Stephen Twigg has made some important moves in the right direction this week – re asserting that every child should have a qualified teacher is perhaps the most important – but there remains a hesitancy to tackle the corrosive legacy of Gove’s market reforms. Twigg seems to content merely to tweak Gove’s system. But is that enough?
The two central questions of UK education policy remain unanswered. How do we get a good local school for every child? And how do we put an end the disastrous ‘long tail of underachievement’ of students from our poorest families?. Gove claims that his free schools and academies policy is designed to do this. It is a wretched deceit. His ‘supply side revolution’ is already exacerbating social inequality. Two decades of market reforms in Sweden has been disastrous. Yet One Nation Labour remains too quiet on the issue.
The answers lie, as anyone who looks at the evidence knows, in making equity the central priority of education. As Pasi Sahlberg author of Finnish Lessons never tires from pointing out, it was the willingness to use state resources to really tackle the gap between rich and poor that made the Finnish school so successful.
Social inequality in the UK is even greater than it was in 1970’s Finland when they began their reforms. This does not mean Finnish lessons are inapplicable, just that we will have to strive even harder to break the mold.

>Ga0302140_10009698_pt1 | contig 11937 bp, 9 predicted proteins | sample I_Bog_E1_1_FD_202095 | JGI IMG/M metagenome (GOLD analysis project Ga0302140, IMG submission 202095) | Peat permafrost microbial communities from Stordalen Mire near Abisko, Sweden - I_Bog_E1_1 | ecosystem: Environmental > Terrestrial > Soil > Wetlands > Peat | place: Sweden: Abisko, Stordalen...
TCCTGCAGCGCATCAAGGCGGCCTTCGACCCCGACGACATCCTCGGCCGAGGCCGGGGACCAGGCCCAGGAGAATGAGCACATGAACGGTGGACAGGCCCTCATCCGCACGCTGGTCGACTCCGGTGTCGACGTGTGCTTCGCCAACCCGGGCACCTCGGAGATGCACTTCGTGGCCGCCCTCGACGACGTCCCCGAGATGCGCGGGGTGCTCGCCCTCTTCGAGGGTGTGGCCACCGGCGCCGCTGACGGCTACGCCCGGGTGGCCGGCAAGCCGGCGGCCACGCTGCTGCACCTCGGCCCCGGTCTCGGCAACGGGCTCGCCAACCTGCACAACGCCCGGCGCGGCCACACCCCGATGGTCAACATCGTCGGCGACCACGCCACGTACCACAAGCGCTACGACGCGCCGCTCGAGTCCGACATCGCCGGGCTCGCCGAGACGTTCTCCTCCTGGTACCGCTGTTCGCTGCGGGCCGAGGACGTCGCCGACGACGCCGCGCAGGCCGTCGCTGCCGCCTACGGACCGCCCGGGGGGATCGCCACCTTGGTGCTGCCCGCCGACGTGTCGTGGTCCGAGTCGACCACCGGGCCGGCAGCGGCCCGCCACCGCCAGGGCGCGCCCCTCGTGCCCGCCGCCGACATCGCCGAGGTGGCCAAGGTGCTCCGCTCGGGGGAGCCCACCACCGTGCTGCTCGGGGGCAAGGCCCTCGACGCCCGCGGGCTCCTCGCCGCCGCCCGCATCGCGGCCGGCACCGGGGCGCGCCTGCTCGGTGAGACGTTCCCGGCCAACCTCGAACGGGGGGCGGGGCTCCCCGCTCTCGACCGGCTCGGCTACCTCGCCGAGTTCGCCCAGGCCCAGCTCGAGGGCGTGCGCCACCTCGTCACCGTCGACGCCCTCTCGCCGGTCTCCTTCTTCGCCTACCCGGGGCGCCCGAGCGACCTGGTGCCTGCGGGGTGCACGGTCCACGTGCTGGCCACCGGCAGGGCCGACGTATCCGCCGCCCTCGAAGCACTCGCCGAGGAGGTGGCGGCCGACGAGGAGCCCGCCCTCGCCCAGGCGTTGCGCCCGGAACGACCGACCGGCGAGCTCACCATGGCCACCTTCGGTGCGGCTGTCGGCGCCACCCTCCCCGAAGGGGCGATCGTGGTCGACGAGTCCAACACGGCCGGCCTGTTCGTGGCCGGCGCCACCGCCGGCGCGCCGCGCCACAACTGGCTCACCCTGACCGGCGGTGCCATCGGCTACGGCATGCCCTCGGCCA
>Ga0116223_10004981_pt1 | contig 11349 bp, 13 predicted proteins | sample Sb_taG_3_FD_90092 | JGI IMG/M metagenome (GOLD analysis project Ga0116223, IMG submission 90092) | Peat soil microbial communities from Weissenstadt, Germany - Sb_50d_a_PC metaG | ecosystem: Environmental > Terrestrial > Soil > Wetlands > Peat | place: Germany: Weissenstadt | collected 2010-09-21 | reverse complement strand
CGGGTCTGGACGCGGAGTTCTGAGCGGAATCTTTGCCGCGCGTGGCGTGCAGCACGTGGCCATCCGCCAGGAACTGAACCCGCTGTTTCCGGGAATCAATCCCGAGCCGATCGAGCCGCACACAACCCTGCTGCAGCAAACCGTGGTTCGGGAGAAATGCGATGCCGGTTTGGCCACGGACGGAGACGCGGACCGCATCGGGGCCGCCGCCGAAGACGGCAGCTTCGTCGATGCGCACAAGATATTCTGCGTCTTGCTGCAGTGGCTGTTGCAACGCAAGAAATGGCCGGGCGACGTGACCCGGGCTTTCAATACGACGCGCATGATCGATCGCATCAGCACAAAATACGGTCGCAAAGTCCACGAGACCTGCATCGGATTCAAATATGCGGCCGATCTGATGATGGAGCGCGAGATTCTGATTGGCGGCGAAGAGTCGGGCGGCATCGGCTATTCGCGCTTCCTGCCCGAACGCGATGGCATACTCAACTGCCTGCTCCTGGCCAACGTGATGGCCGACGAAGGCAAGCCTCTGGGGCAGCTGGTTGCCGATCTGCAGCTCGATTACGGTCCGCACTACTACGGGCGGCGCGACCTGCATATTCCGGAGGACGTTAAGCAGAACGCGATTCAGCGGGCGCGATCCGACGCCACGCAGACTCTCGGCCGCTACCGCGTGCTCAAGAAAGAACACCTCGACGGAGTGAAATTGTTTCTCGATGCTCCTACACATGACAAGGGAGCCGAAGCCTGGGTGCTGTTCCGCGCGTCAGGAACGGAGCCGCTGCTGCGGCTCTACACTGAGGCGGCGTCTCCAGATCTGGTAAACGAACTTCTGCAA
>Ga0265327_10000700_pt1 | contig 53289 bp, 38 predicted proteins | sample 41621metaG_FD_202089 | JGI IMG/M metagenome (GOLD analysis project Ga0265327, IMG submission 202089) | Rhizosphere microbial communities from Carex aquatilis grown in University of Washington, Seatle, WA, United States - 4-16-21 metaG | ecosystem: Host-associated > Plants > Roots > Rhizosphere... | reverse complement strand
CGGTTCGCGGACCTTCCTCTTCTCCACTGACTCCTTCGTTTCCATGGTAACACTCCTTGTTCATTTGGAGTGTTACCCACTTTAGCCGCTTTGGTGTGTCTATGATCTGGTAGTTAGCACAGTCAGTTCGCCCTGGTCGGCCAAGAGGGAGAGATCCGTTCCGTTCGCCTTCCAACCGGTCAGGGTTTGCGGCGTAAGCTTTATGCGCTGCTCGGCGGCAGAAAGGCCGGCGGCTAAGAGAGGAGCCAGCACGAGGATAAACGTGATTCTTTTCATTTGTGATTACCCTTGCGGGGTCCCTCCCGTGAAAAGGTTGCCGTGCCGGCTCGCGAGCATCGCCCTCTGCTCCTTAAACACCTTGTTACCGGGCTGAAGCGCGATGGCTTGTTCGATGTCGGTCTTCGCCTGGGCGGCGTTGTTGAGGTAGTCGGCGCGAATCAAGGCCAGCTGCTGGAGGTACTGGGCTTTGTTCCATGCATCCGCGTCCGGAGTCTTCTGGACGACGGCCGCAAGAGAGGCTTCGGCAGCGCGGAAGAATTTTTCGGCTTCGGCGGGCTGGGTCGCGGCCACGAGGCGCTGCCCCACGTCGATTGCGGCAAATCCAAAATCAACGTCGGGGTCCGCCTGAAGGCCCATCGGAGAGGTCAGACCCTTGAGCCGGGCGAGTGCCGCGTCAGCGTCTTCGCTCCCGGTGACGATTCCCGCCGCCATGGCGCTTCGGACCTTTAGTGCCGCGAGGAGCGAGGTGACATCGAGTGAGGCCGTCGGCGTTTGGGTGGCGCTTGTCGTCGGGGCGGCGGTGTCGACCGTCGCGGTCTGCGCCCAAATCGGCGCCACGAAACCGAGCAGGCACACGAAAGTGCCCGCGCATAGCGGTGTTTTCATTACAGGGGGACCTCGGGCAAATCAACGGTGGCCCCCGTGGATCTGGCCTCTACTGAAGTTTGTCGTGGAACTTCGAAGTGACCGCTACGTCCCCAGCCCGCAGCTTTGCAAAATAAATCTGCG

One Nation Labour, if it is serious about a new deal for education, will have to offer a much bolder vision. It will need to speak to the hearts and minds of teachers as well as parents. Contrary to Gove’s plan to increase the rate of exploitation of teachers, cutting pay, increasing hours and workload, the evidence suggests that ‘less is more’. At least that’s what happens in Finland. No OFSTED, no SATS or phonics tests. No league tables, no obsession with data and levels.
It is almost universally agreed that the ‘quality of an education cannot exceed the quality of its teachers’ yet politicians of all parties remain hostile or insensitive to the voice of teachers.
So parents should be wary. If Gove’s reforms continue to prevail we will need to campaign for alternatives. We will need to unite with teachers and their unions. That means building a new National Campaign for Education that will promote a new vision and resist Gove’s wrecking ball approach.
All this talk about “freedom” is so much hot air. It is professionalism, accountability and greater democracy that we need. Allowing a few heads to line their pockets or re brand themselves as CEO’s is not freedom and autonomy. It is greed. It benefits the 1% and does nothing to advance equality.
There are so many great things about our education system. So many great heads and teachers, so many committed parents and so many wonderful students in good schools. Yet the poverty of our politicians’ vision of education (and social policy in general) means we need to act together and build beyond them.
This may sound a daunting task, yet it was precisely this sort of approach that – in the early 1960’s – put an end to rotten failure of the grammar/secondary modern system. Building on the success of comprehensive education, finishing the job that was started but then abandoned is the task that faces us. We know more now about how children learn and how to run successful school systems.
Tweaking is not sufficient. We must demand our politicians do better, but we must work together now whatever they do.